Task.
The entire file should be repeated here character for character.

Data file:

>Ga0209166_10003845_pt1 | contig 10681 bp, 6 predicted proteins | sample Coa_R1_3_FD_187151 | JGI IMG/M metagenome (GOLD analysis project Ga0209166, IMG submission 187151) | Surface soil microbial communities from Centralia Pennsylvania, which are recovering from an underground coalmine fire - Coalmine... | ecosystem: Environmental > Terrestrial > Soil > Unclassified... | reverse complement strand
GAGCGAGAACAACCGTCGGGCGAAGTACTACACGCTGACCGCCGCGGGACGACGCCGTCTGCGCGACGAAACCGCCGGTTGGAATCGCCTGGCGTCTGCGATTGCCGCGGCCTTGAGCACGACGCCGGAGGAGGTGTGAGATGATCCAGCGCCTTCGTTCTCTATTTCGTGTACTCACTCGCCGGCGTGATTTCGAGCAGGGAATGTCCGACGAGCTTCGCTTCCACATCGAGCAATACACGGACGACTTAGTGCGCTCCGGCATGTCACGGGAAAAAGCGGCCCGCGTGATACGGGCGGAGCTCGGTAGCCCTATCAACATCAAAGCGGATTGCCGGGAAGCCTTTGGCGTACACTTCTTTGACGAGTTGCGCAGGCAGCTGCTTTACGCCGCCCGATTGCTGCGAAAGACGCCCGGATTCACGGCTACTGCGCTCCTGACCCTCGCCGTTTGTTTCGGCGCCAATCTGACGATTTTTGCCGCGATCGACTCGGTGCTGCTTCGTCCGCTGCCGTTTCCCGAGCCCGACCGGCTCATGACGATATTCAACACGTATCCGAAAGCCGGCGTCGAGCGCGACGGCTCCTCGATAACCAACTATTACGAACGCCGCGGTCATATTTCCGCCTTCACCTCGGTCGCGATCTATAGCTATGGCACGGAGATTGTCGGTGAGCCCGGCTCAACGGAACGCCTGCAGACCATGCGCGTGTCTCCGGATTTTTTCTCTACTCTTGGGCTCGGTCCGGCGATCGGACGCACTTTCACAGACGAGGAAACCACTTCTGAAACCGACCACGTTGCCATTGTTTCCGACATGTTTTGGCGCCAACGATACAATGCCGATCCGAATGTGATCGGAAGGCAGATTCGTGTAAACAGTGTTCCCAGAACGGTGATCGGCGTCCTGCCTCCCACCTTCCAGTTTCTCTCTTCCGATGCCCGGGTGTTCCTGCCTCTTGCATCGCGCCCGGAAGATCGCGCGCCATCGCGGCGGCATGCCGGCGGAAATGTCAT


>Ga0209166_10003845_pt1 | contig 10681 bp, 6 predicted proteins | sample Coa_R1_3_FD_187151 | JGI IMG/M metagenome (GOLD analysis project Ga0209166, IMG submission 187151) | Surface soil microbial communities from Centralia Pennsylvania, which are recovering from an underground coalmine fire - Coalmine... | ecosystem: Environmental > Terrestrial > Soil > Unclassified... | reverse complement strand
GAGCGAGAACAACCGTCGGGCGAAGTACTACACGCTGACCGCCGCGGGACGACGCCGTCTGCGCGACGAAACCGCCGGTTGGAATCGCCTGGCGTCTGCGATTGCCGCGGCCTTGAGCACGACGCCGGAGGAGGTGTGAGATGATCCAGCGCCTTCGTTCTCTATTTCGTGTACTCACTCGCCGGCGTGATTTCGAGCAGGGAATGTCCGACGAGCTTCGCTTCCACATCGAGCAATACACGGACGACTTAGTGCGCTCCGGCATGTCACGGGAAAAAGCGGCCCGCGTGATACGGGCGGAGCTCGGTAGCCCTATCAACATCAAAGCGGATTGCCGGGAAGCCTTTGGCGTACACTTCTTTGACGAGTTGCGCAGGCAGCTGCTTTACGCCGCCCGATTGCTGCGAAAGACGCCCGGATTCACGGCTACTGCGCTCCTGACCCTCGCCGTTTGTTTCGGCGCCAATCTGACGATTTTTGCCGCGATCGACTCGGTGCTGCTTCGTCCGCTGCCGTTTCCCGAGCCCGACCGGCTCATGACGATATTCAACACGTATCCGAAAGCCGGCGTCGAGCGCGACGGCTCCTCGATAACCAACTATTACGAACGCCGCGGTCATATTTCCGCCTTCACCTCGGTCGCGATCTATAGCTATGGCACGGAGATTGTCGGTGAGCCCGGCTCAACGGAACGCCTGCAGACCATGCGCGTGTCTCCGGATTTTTTCTCTACTCTTGGGCTCGGTCCGGCGATCGGACGCACTTTCACAGACGAGGAAACCACTTCTGAAACCGACCACGTTGCCATTGTTTCCGACATGTTTTGGCGCCAACGATACAATGCCGATCCGAATGTGATCGGAAGGCAGATTCGTGTAAACAGTGTTCCCAGAACGGTGATCGGCGTCCTGCCTCCCACCTTCCAGTTTCTCTCTTCCGATGCCCGGGTGTTCCTGCCTCTTGCATCGCGCCCGGAAGATCGCGCGCCATCGCGGCGGCATGCCGGCGGAAATGTCAT